Currently in the UK, a Body Image Inquiry is underway looking into the causes and consequences of body image anxiety. If you’re based in London, take the day off work on January 16, 2012 and join the UK EB team in speaking out against the diet industry at Parliament. Full event details here.


[1] Gina Kolata, Rethinking Thin, New York: Picador, 2007, 188.

[2] Contrast that with the fact that the obesity “crisis” was primarily borne out of four studies. See Paul Campos’ The Obesity Myth, New York: Penguin Group (USA) Inc., 2004, pages 13-20 for more details.

[3] Linda Bacon, Health at Every Size, Dallas: BenBella Books, Inc., 2008, 138-139.

[4] Paul Campos, The Obesity Myth, New York: Penguin Group (USA) Inc., 2004, 32-33.

Share

Comments

  1. I resolved not to diet ever again in and I can tell you that I feel a lot less stressed. I have stopped gaining weight and am beginning to practice intuitive eating. Also, I find that I have much more mental energy to devote to other things. i started taking ballroom dancing lessons and have plans to learn to speak Spanish and run a 10K when the weather here in Chicago gets better. I started blogging about my refusal to diet a few weeks ago at http://fdieting.com

    Great article!

  2. I have (inadvertently) practised intuitive eating for about 12 years now, and in that time my weight has settled around a set point which I vary around by about 3lbs either side of and has stayed the same for 9 years. This set point weight is lower than the weight I was at at the end of my last diet, but is still within the “obese” BMI category. I eat when I’m hungry and don’t eat when I’m not. I eat what I feel like eating and amazingly this is rarely cream cakes and crisps!

    The fear that diets instill in us that we can’t possibly eat what’s good for us unless we follow a low calorie/low fat/GI/low carb etc regime is something that this campaign needs to tackle as one’s body does tell you that it’s hungry for certain things, and sometimes it will tell you that actually, you don’t feel like eating dinner today so you have a piece of toast instead.

    I have learned to live with the body that life appears to have bestowed on me and we have a truce most of the time my body and I. I still occasionally suffer from feeling fat and horrible, but it’s a very rare thing nowadays. I do feel more at peace with myself than when I constantly beat myself up about how fat I was, and I also no longer feel the need to use food as a reward or treat for when I feel down. It is incredibly liberating to live like this.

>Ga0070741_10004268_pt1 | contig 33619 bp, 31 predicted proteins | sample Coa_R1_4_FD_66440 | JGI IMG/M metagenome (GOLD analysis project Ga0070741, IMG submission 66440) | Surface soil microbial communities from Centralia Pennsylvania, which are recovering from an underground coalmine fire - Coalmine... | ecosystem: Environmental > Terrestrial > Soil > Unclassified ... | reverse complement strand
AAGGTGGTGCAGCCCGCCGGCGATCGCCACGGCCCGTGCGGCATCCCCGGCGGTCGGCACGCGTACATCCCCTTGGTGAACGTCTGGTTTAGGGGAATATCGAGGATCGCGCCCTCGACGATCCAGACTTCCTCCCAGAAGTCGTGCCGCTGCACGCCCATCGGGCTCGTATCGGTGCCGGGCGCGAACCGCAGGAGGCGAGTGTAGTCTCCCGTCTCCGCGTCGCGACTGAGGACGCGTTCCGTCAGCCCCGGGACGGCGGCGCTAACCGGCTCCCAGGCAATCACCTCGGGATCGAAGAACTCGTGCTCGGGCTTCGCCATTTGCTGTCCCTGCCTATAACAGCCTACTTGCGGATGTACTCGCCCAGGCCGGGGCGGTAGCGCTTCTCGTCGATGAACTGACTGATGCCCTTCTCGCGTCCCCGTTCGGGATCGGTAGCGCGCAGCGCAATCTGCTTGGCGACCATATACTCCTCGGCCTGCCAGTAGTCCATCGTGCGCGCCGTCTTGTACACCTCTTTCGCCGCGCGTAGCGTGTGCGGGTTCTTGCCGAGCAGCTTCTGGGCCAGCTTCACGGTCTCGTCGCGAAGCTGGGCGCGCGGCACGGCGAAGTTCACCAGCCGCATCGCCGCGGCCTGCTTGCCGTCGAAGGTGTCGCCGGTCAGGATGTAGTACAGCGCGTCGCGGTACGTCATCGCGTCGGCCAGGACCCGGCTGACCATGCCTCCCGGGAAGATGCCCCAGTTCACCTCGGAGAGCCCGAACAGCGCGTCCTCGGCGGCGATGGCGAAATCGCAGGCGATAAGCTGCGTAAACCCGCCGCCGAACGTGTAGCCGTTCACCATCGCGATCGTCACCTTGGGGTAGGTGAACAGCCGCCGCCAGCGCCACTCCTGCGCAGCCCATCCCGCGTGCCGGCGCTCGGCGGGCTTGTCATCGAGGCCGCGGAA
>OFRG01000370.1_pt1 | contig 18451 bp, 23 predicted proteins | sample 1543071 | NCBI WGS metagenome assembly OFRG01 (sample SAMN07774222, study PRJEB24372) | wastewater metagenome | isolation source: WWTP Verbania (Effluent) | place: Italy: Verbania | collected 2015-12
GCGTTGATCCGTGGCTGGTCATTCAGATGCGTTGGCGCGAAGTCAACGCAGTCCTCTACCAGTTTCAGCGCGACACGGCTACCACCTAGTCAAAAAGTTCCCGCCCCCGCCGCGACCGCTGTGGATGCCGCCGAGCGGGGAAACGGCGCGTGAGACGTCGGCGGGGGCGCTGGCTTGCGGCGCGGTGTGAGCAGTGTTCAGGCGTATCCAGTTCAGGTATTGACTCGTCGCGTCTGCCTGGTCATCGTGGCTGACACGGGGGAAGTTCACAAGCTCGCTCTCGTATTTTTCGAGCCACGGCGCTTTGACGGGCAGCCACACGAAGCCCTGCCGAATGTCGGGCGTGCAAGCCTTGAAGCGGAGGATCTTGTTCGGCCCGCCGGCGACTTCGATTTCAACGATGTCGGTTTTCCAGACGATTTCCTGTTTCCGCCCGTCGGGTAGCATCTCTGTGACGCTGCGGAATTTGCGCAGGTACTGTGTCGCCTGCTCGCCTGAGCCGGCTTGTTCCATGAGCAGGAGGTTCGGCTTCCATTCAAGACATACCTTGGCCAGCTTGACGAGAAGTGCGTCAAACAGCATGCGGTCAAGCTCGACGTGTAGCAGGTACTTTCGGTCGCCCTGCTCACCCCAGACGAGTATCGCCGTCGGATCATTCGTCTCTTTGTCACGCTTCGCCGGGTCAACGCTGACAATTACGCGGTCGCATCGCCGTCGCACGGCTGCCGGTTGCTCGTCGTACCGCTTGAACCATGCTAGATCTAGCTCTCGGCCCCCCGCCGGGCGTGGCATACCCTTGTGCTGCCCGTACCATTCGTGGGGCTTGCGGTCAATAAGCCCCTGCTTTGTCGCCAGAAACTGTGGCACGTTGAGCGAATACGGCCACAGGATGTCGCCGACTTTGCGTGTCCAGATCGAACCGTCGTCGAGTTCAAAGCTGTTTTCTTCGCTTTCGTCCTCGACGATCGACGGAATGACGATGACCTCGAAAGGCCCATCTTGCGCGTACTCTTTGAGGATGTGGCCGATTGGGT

3. Thanks for your comment and the link to the Fat Nutritionist, who states that “Fat doesn’t equal lazy or ugly or even, necessarily, unhealthy” and we are in complete agreement! I also agree that “learning to listen to your body” is no easy feat, especially when most of us are taught not to. Listening to your body is also referred to as ‘intuitive eating’ and there are some wonderful resources out there on how to teach yourself to eat intuitively, in particular Susie Orbach’s On Eating and Geneen Roth’s When Food is Love. On Eating does a particularly good job of addressing the concern of “giving in to every commercial induced craving”. The truth is when you have reached a point where you understand your body’s signals and respect them, you will find that you won’t be on a continual binge or sustain yourself on chocolate and chips. But as I’ve said, it is a process that takes time but it’s well worth the investment.

  4. There are some great messages here. Thank you for this article. I think it tends to get more complicated than just ditching dieting though. I really don’t know about WW or any of those other programs, but I assume most of them are restrictive, and by all means we should not be restricting ourselves of the necessary nutrients we need daily. But to say, “listen to your body” is hard because most people don’t know what that means. I know that American culture has a certain style of eating and attitude towards food, and it’s not great. It’s not balanced. I know that listening to your body will often translate into “give in to every commercial induced craving” and it’s ok because “your body told you to.” For this, I recommend reading http://www.fatnutritionist.com/. She has very health ideas on what it means to eat healthy without restricting but also without overindulging.

Trackbacks

  1. [...] Dare to Resolve to Ditch Dieting Filed Under: Body Image, Self-Esteem, Size & Weight Tagged With: diet, INDD, International No Diet Day, size, weight [...]

  2. [...] But as I witnessed tonight, sometimes things come up that throw your body (letting myself get too hungry) or your brain (wanting to avoid something) out of whack. Even though I have a lot of practice listening to my hunger and fullness cues, situations like this remind me that unlearning a lifetime of conditioning is an ongoing process. That means I may occasionally slip up, or sometimes may need to refocus my attention in the moment and remind myself of some of the guidelines above. But the payoff is huge. When you become more familiar with your body’s signals and follow the principles of intuitive eating, it is an amazing feeling. It’s also the be-all, end-all diet killer. Your body will reach its natural set weight, perhaps fluctuating a few pounds here and there, often seasonally. For some people this means losing the extra pounds they’ve always struggled to drop. However, a cautionary note: As discussed over at Body Love Wellness, “practicing intuitive eating with the expectation of weight loss really screws up your ability to eat intuitively.” (If you still need more incentive to ditch the diet this year, check out our recent post.) [...]

  3. [...] follow the hash tag #DitchingDieting, and learn more about the toxic diet culture in this post, Dare to Resolve to Ditch Dieting  from Adios [...]